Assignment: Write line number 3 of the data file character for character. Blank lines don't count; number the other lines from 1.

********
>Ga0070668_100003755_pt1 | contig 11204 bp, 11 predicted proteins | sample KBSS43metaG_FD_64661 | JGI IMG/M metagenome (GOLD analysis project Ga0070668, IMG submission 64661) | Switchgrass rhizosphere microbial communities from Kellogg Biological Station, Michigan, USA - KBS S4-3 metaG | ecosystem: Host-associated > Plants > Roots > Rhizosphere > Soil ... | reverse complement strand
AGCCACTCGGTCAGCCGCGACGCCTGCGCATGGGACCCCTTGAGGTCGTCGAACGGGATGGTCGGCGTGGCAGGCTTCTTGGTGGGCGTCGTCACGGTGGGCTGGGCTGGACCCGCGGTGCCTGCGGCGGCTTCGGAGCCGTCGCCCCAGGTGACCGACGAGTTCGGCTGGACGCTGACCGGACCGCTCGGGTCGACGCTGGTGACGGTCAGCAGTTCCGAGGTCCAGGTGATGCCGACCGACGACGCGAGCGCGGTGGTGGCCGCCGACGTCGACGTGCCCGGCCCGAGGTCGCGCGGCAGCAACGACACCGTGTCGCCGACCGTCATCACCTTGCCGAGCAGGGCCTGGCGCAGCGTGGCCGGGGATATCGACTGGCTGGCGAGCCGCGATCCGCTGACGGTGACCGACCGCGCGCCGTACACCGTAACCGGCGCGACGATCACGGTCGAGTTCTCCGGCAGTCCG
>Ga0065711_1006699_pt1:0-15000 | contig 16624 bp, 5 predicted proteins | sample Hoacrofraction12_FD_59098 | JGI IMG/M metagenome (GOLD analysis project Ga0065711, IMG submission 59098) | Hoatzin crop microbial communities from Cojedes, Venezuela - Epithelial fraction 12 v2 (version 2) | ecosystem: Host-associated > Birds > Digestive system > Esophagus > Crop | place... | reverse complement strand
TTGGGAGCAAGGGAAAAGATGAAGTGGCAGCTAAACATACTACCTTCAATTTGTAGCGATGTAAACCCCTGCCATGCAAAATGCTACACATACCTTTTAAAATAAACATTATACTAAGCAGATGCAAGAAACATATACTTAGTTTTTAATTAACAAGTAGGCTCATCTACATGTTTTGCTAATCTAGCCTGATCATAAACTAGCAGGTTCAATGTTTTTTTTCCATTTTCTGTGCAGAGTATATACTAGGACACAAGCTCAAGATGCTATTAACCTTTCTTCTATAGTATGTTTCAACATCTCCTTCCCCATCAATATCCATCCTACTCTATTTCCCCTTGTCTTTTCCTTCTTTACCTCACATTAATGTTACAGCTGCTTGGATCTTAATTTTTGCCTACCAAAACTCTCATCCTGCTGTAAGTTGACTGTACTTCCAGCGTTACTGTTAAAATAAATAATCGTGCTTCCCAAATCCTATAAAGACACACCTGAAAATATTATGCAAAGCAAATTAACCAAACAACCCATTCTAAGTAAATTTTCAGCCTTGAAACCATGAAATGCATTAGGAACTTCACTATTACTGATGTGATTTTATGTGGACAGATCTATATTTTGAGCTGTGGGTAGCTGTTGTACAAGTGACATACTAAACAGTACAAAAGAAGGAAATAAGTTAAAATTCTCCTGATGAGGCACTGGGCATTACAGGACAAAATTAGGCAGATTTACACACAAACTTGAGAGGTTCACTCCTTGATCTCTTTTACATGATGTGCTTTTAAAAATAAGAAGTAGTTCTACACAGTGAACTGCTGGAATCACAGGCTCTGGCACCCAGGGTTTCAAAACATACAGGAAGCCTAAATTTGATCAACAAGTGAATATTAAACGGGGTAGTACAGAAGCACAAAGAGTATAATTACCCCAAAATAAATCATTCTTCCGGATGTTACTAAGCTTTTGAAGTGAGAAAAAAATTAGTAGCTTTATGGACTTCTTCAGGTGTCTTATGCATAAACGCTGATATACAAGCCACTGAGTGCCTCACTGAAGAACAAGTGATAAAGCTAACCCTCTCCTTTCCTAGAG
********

>Ga0065711_1006699_pt1:0-15000 | contig 16624 bp, 5 predicted proteins | sample Hoacrofraction12_FD_59098 | JGI IMG/M metagenome (GOLD analysis project Ga0065711, IMG submission 59098) | Hoatzin crop microbial communities from Cojedes, Venezuela - Epithelial fraction 12 v2 (version 2) | ecosystem: Host-associated > Birds > Digestive system > Esophagus > Crop | place... | reverse complement strand